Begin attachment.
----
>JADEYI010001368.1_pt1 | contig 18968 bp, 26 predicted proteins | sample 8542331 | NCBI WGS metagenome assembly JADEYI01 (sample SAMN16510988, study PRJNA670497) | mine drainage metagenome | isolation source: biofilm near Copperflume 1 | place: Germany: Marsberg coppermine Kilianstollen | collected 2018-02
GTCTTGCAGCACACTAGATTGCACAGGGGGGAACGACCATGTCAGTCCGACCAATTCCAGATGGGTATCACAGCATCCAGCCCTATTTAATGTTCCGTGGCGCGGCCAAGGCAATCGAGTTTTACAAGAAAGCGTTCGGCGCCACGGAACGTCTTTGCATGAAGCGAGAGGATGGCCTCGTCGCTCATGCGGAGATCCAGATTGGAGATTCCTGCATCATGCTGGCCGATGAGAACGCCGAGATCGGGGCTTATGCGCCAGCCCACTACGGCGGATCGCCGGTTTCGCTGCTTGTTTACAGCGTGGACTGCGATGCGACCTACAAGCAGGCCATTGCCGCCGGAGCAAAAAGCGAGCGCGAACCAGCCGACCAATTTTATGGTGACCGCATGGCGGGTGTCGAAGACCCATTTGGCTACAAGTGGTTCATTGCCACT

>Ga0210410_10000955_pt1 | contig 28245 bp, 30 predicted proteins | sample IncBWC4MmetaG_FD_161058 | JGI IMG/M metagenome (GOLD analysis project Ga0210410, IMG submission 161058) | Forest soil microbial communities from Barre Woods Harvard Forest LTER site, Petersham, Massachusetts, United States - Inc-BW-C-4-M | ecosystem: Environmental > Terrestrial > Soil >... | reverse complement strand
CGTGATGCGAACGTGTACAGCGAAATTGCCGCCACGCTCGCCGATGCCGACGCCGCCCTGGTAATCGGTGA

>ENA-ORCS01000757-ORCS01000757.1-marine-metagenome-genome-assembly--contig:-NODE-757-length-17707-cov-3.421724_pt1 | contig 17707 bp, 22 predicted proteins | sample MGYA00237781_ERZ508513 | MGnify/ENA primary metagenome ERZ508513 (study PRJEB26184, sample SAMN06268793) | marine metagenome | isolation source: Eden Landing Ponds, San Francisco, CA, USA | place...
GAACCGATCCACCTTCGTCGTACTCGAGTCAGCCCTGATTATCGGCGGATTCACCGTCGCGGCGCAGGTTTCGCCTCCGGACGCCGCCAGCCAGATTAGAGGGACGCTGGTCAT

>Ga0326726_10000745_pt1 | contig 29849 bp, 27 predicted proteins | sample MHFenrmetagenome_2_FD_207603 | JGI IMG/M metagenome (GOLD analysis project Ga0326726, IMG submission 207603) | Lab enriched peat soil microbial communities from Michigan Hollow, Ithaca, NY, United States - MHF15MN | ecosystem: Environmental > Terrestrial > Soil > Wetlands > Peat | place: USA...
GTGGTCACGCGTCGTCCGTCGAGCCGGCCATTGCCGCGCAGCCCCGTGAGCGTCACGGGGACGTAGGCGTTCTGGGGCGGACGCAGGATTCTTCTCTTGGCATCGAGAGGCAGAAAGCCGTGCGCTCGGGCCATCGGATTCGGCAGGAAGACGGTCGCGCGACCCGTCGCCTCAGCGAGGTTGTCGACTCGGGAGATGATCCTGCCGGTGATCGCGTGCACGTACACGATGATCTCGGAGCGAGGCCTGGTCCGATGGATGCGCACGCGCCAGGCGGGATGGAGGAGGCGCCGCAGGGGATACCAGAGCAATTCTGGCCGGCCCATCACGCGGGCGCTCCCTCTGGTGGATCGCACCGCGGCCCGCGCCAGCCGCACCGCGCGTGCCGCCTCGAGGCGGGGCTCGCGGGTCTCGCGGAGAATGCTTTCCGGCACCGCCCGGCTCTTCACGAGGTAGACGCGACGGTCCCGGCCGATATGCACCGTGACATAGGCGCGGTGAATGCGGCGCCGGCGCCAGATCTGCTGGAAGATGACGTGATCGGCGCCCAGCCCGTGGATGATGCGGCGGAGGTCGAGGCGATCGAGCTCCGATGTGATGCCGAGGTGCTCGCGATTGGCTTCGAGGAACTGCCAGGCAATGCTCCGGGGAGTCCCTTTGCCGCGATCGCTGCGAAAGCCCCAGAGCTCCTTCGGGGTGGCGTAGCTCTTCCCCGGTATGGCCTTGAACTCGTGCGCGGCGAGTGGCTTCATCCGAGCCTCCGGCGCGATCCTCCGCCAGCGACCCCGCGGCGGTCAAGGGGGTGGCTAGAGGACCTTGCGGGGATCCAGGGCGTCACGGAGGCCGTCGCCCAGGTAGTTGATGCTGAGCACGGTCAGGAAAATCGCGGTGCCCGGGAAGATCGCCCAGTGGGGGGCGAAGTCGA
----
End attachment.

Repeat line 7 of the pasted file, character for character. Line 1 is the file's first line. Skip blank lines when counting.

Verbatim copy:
>Ga0326726_10000745_pt1 | contig 29849 bp, 27 predicted proteins | sample MHFenrmetagenome_2_FD_207603 | JGI IMG/M metagenome (GOLD analysis project Ga0326726, IMG submission 207603) | Lab enriched peat soil microbial communities from Michigan Hollow, Ithaca, NY, United States - MHF15MN | ecosystem: Environmental > Terrestrial > Soil > Wetlands > Peat | place: USA...